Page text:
The results of in vitro studies do not necessarily translate into clinical efficacy. In order for a compound to have an antiviral effect in vivo, it must be absorbed intact in amounts sufficient to achieve a virucidal concentration at the site of the infection. No data are available regarding the absorption of the antiviral flavonoids in elderberry, and the capacity of the human body to absorb other naturally occurring flavonoids has been found to be limited. However, in clinical trials, administration of an elderberry extract produced encouraging results in people with influenza-like illness.

 

Forty patients suffering from influenza-like symptoms during an outbreak of influenza B/Panama in 1993 were randomly assigned to receive, in double-blind fashion, a proprietary preparation (Sambucol) containing extracts of Sambucus nigra L. and raspberries (Rubus idaeus L.) or placebo. The dosage was 30 ml per day for children and 60 ml per day for adults, and the treatment was given for three days. Twenty-seven patients completed the trial. After two days of treatment, a higher proportion of patients in the active-treatment group than in the placebo group had experienced significant improvement in symptoms (93% vs. 25%; p value not stated). Symptoms resolved completely after three days in 87% of patients receiving active treatment and in 33% of those receiving placebo.

 

Sixty patients (aged 18-54 years; mean, 30 years) who were suffering from influenza-like symptoms for 48 hours or less were randomly assigned to receive, in double-blind fashion, Sambucol (15 ml 4 times per day during meals) or placebo for five days. The mean time until complete or almost-complete resolution of symptoms occurred was significantly less in the active-treatment group than in the placebo group (3.1 days vs. 7.1 days; 56.3% decrease; p < 0.001). No side effects were reported.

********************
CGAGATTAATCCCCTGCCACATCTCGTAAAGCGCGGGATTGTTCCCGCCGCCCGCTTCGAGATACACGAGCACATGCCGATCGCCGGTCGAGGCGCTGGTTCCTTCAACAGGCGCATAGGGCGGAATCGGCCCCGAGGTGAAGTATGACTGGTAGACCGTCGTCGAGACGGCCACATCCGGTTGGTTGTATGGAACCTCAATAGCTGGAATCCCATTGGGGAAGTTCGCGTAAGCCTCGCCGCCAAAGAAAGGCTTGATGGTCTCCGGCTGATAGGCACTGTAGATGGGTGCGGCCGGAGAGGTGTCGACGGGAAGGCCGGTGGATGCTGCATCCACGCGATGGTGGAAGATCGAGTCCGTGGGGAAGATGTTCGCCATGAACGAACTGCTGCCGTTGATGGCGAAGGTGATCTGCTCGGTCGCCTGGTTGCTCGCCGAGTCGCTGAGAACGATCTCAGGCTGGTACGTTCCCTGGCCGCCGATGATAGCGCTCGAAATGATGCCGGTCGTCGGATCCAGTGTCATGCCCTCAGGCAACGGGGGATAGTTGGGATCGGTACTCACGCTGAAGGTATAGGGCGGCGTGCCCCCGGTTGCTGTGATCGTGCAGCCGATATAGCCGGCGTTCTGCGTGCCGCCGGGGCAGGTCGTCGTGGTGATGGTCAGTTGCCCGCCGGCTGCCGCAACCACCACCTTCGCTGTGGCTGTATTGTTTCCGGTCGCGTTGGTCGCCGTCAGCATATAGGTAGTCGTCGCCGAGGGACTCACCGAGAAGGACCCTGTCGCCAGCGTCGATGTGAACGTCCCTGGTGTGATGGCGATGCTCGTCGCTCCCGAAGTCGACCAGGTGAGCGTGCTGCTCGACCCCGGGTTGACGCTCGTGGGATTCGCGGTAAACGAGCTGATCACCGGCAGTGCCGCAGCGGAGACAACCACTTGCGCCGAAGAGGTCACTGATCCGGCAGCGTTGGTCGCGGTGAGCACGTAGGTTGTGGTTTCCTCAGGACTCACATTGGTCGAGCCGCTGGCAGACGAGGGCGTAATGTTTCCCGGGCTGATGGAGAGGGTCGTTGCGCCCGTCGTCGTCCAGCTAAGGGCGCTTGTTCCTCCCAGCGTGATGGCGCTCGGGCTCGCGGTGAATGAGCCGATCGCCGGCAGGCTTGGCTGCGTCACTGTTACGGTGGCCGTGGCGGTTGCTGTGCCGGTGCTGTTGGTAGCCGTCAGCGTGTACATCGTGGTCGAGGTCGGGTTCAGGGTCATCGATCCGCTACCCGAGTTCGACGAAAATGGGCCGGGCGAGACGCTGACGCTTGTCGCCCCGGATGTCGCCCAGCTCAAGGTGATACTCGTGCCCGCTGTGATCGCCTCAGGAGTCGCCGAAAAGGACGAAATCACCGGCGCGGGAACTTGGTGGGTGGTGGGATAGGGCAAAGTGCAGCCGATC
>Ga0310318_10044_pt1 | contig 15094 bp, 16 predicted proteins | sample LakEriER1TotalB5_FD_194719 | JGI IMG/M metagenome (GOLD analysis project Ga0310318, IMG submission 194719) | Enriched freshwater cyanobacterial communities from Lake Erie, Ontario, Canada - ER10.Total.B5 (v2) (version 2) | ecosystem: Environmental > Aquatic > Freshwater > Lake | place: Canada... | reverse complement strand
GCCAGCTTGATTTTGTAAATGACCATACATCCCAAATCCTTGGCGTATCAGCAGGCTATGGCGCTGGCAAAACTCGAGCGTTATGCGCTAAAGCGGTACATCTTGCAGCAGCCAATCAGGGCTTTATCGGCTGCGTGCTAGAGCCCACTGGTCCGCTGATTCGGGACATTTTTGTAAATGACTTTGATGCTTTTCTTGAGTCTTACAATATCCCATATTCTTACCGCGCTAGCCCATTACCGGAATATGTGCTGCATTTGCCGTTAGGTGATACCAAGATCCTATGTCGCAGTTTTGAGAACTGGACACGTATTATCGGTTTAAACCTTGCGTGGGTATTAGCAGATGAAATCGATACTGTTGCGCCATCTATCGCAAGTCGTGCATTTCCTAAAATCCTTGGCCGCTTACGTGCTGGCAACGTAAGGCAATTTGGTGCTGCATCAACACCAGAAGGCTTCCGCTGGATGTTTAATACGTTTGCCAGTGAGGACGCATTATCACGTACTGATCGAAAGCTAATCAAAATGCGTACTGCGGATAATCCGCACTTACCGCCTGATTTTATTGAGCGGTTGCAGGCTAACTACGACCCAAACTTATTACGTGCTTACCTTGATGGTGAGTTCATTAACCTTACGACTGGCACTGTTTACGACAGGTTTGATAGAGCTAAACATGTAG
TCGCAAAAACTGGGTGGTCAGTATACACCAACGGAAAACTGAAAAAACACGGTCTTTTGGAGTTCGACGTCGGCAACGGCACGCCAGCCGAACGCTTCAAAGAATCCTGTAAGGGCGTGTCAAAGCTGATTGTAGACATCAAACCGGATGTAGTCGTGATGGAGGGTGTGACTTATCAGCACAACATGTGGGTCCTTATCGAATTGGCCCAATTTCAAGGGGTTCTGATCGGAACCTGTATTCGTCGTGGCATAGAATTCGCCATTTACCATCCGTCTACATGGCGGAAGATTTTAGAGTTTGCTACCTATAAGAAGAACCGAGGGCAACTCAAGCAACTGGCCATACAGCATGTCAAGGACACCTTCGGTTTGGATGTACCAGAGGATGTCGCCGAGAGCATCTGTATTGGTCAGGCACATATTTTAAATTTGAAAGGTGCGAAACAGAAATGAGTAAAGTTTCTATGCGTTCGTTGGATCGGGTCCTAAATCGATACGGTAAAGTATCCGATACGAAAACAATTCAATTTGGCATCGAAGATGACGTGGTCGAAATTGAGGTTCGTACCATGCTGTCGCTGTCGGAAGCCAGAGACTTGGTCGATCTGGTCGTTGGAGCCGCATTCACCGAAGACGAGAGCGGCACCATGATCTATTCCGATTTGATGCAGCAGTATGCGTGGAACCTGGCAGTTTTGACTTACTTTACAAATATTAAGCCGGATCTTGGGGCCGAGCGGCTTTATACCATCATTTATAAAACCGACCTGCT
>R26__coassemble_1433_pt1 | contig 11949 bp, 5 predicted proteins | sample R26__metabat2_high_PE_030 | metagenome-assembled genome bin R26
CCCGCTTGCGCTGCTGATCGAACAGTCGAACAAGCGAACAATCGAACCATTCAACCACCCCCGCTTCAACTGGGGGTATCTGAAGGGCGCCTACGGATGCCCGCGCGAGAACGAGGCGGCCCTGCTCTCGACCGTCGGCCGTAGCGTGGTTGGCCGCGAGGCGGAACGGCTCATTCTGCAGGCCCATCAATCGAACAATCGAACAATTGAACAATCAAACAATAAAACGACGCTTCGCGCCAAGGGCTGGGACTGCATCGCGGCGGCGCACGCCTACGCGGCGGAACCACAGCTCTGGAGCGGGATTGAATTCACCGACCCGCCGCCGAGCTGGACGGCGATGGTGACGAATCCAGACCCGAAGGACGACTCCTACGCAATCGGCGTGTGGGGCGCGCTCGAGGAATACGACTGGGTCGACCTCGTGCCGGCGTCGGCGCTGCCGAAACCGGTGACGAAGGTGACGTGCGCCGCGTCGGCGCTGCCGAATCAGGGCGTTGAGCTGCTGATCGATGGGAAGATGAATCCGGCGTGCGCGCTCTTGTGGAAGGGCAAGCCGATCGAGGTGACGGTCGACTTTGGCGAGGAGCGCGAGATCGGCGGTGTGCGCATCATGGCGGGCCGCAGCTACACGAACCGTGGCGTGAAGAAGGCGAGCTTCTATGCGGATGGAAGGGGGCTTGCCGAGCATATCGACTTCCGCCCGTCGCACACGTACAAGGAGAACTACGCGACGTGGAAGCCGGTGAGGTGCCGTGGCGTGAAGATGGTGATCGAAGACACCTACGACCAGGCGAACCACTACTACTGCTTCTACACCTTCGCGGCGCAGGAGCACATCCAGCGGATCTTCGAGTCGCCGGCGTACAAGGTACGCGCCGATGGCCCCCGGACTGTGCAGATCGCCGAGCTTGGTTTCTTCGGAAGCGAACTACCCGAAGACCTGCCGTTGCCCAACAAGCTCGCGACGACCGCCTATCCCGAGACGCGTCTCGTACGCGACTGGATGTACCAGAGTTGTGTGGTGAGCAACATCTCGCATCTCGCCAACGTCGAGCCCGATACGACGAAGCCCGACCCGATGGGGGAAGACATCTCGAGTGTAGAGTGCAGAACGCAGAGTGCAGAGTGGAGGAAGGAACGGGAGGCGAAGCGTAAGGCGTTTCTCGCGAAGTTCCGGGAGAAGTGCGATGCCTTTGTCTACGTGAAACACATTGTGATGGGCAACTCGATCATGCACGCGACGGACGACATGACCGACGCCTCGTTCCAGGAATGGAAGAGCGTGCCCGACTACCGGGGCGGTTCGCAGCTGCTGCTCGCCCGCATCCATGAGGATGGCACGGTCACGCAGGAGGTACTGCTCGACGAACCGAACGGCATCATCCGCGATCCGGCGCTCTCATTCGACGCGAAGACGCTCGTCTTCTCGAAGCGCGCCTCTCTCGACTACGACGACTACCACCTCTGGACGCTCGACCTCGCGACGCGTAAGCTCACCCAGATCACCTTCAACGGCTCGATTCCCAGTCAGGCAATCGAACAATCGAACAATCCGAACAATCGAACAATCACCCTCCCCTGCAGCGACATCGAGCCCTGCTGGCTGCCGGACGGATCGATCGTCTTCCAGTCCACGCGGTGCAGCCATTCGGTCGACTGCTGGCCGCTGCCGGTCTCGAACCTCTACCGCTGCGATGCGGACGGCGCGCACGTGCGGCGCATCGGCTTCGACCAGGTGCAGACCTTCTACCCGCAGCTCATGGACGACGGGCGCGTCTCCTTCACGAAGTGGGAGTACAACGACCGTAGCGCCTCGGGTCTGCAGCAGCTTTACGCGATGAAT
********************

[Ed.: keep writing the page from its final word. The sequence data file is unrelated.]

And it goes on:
Further research with larger numbers of patients in whom the diagnosis of influenza is confirmed by laboratory studies is needed to confirm the results of these preliminary trials. The availability of natural substances should not deter people from taking appropriate precautions for preventing influenza (such as washing hands, keeping family members at home when they are experiencing influenza-like symptoms, and receiving vaccinations when clinically indicated). Nor should the availability of natural substances deter people from seeking medical care and taking medications such as Tamiflu when necessary.

 

Roschek B Jr, Fink RC, McMichael MD, Li D, Alberte RS. Elderberry flavonoids bind to and prevent H1N1 infection in vitro. Phytochemistry 2009;70:1255-1261.
2 Zakay-Rones Z, Varsano N, Zlotnik M, Manor O, Regev L, Schlesinger M, et al. Inhibition of several strains of influenza virus in vitro and reduction of symptoms by an elderberry extract (Sambucus nigra L.) during an outbreak of influenza B Panama. J Altern Complement Med 1995;1:361-369.
Zakay-Rones Z, Thom E, Wollan T, Wadstein J. Randomized study of the efficacy and safety of oral elderberry extract in the treatment of influenza A and B virus infections. J Int Med Res 2004;32:132-140.